Filipendula ulmaria (L)
Synonyms and Common names: Spiraea ulmaria (L.), Bridewort, meadow queen, meadow-wort, pride of the meadow, queen of the meadow, lady of the meadow, dollof, meadsweet
French = Ulmaire, Spanish and Italian = Ulmaria
Description: Meadowsweet is a perennial herb, growing in damp meadows, ditches and bogs, at the edges of ponds, on river banks and in damp open woodland. Common throughot Europe, it is also be found in the eastern US and Canada as far west as Ohio. The creeping rootstock sends up a reddish, angular stem, up to 120cm tall, branched near the top and bearing alternate long-petioled leaves composed of two to five pairs of ovate, serrate leaflets which are widely tomentose beneath. The small, creamy-white five-petaled flowers with over twenty protruding stamens grow in panicled cymes from June to August.
Parts used: aerial parts
Collection: The flowers are gathered during the flowering period from and should be dried gently.
Constituents: Volatile oil containing salicylaldehyde, phenolic glycosides (including spiraein, monotropin and gaultherin), mucilage, flavonoids, tannins, vitamin C, sugar
Actions: stomachic, mild urinary antiseptic, antirheumatic, astringent, antacid, anti-inflammatory, diuretic, diaphoretic, antiemetic, tonic
Indications: peptic ulcer (prophylaxis and treatment), atonic dyspepsia with heartburn and hyperacidity, gastritis, peptic ulceration, acute catarrhal cystitis.
Therapeutics and Pharmacology: Filipendula is an excellent digestive remedy. It protects and soothes the mucous membranes of the digestive tract, reducing excess acidity and alleviating nausea, and can be used in the treatment of heartburn, hyperacidity, gastritis and peptic ulceration. The anti-inflammatory action of the salicylates in Filipendula makes it effective against rheumatic pain while the tannins and mucilages appear to buffer the adverse effects of isolated salicylates which can cause gastric bleeding (Aspirin can cause gastric ulceration). Phenolic glycosides such as monotropitin yield salicylic aglycones which contribute to the anti-inflammatory and diuretic actions. The astringent tannins make Filipendula a useful remedy in the treatment of diarrhoea in children.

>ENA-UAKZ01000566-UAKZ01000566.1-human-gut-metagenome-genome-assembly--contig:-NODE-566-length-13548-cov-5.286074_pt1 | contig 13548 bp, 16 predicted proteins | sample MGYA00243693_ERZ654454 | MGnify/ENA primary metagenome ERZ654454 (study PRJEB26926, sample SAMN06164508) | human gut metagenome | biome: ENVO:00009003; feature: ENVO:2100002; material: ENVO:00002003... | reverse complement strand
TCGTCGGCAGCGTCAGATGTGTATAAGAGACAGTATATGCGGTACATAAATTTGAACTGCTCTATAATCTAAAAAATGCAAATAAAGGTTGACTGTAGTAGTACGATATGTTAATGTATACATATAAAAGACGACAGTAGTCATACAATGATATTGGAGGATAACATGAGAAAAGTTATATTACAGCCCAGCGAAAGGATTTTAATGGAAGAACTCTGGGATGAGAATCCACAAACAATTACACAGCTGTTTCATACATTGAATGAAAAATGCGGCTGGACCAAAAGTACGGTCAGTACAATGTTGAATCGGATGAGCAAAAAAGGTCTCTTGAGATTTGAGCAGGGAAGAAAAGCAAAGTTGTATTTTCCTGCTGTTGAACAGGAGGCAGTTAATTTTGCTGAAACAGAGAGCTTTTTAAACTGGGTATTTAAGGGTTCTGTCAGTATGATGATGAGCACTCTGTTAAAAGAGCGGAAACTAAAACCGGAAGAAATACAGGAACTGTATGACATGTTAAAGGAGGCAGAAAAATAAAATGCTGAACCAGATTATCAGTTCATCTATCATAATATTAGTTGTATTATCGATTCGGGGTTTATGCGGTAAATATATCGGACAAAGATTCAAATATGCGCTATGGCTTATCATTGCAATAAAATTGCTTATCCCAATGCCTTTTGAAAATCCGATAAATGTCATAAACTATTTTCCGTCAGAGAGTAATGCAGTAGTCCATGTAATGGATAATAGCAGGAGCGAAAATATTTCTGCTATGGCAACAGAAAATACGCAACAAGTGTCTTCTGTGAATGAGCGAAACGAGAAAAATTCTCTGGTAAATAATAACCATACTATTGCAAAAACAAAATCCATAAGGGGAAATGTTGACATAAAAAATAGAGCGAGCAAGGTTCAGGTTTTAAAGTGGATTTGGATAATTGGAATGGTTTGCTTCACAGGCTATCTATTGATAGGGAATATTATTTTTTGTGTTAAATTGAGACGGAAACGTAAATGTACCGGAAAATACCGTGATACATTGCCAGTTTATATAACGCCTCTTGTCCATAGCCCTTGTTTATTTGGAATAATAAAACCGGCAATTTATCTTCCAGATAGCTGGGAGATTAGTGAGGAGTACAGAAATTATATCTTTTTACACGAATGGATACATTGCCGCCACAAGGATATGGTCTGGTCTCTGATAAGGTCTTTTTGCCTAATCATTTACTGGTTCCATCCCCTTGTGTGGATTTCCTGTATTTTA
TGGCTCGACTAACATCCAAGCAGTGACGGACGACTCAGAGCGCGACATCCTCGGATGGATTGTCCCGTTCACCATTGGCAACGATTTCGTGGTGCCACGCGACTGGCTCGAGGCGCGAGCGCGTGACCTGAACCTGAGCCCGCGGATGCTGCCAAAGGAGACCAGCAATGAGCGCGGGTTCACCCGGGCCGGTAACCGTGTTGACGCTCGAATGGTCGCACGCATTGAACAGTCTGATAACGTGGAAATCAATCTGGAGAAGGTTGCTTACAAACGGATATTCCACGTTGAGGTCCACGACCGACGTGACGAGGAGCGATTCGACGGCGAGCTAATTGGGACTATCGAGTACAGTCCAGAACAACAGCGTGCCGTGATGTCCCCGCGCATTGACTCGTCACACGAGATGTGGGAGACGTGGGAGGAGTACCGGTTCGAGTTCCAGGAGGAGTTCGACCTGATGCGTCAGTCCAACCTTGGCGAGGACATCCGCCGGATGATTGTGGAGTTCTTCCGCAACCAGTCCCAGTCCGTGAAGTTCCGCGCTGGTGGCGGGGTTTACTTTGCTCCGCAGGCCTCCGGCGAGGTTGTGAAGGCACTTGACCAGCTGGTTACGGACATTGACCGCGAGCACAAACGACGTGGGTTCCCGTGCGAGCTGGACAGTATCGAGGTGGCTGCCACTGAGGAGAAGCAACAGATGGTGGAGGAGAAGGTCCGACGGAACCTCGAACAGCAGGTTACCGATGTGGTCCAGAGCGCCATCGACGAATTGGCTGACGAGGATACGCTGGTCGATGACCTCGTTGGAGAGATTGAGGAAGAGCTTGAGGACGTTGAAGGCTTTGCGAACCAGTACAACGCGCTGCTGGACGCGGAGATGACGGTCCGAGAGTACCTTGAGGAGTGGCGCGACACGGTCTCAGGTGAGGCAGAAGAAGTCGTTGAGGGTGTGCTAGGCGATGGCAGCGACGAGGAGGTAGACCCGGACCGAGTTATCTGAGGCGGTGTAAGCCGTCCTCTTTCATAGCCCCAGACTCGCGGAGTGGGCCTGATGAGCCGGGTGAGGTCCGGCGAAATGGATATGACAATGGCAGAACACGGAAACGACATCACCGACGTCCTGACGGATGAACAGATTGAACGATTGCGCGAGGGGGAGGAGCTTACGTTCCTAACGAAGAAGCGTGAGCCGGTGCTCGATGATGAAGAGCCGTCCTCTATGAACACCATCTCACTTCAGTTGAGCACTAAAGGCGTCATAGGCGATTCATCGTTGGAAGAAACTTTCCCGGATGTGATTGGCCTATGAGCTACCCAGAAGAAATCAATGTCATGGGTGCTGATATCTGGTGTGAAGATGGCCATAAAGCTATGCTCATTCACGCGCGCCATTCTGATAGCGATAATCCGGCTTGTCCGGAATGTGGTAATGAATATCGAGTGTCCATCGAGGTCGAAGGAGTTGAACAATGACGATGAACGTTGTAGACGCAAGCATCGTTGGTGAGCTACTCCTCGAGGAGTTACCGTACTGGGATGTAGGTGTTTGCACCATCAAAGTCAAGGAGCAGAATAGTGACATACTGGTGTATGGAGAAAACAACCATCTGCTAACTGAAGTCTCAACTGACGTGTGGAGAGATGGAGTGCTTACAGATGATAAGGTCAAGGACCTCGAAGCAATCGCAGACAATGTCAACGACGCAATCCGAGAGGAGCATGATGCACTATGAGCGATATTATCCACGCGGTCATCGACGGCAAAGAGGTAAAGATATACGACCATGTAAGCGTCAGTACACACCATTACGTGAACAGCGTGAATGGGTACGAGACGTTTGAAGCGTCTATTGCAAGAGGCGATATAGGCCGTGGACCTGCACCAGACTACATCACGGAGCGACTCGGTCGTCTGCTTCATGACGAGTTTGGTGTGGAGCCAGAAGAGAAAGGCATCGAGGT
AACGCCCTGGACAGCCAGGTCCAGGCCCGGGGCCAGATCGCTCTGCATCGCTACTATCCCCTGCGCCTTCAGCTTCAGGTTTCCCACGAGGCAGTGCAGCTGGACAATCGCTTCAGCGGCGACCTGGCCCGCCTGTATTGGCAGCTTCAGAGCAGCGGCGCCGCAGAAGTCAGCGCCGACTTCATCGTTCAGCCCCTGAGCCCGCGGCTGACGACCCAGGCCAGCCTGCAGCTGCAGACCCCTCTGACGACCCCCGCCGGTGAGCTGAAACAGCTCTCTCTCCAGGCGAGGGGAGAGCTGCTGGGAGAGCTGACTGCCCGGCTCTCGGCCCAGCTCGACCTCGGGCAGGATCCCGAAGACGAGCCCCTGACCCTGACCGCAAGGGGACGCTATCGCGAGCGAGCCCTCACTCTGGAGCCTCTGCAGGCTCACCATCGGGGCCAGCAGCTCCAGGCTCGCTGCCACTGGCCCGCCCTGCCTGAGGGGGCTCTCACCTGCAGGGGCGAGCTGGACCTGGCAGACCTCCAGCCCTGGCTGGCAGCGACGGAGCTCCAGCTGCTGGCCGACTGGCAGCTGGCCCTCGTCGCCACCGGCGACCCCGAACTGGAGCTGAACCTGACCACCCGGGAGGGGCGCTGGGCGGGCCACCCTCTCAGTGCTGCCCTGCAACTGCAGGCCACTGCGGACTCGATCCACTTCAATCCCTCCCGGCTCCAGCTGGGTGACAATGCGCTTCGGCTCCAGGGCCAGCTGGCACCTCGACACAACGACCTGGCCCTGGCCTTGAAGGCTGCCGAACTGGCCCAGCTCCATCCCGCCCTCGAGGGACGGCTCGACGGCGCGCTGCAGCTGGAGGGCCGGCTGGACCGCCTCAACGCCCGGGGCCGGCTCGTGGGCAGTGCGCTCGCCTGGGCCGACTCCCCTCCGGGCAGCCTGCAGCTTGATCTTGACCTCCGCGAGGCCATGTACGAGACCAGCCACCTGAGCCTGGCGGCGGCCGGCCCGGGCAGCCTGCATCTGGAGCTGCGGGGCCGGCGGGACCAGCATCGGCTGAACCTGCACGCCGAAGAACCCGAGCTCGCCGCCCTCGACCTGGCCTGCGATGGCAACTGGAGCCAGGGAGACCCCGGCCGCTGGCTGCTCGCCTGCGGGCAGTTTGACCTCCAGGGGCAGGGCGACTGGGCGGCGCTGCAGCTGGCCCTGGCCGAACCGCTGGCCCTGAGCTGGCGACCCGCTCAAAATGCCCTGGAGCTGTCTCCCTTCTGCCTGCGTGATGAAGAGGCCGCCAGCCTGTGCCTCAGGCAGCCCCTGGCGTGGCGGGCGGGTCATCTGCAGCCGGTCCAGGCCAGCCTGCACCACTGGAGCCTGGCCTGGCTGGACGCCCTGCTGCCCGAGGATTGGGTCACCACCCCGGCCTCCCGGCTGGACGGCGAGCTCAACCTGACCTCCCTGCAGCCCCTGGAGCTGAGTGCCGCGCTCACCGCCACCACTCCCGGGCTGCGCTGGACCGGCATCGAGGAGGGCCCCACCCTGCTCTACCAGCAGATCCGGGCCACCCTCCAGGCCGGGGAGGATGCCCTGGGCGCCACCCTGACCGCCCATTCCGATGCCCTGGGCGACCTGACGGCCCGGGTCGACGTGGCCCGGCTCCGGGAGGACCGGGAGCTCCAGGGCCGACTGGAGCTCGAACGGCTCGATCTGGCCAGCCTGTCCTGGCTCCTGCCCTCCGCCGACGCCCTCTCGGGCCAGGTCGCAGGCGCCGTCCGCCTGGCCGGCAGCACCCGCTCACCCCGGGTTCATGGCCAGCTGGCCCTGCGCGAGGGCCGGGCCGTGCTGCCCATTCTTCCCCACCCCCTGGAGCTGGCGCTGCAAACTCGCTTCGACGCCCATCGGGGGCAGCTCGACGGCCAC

In Germany, Filipendula is used as a supportive treatment for common colds. Here, the salicylic acid acts to reduce fever. It is also recommended for water retention and for bladder and kidney ailments. Externally the infusion can serve as a wash for wounds or inflamed eyes.
Combinations: Filipendula combines well with Althaea and Melissa in treatment of gastric conditions and with Ballota in vomiting.
Caution: Filipendula should be avoided by those with a hypersensitivity to salicylates. If the tincture is to be used to treat gastric ulceration or excess acidity, the alcohol content, which might otherwise irritate the gut, can be reduced by adding it to boiling water.
Preparation and Dosage: (thrice daily)
Regulatory Status: GSL Schedule 1
2-6g or by infusion
Liquid extract: 1:1 in 25% alcohol, 2-6ml
Tincture: 1:5 in 25% alcohol, 2-4ml
Additional Comments: Meadowsweet was one of the three herbs held most sacred to the Druids (Vervain and Water-mint being the other two). It was one of the fifty ingredients in a drink called 'Save' in Chaucer's 'Knight's Tale', where it was called Medwort or Meadwort. It was also a popular Elizabethan strewing herb. The name Ulmaria is given in allusion to the resemblance of its leaves to those of the elm (Ulmus). In 1838 the Italian Rafaele Piria first produced salicylic acid from the flowerbuds of meadowsweet and from willow bark (Salix alba). In 1899 the drug company Bayer formulated a new drug (acetylsalicylic acid) and called it aspirin, a name which is derived from the old botanical name for meadowsweet, Spiraea ulmaria.
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Last updated 25th June 2014 ŠPurple Sage Botanicals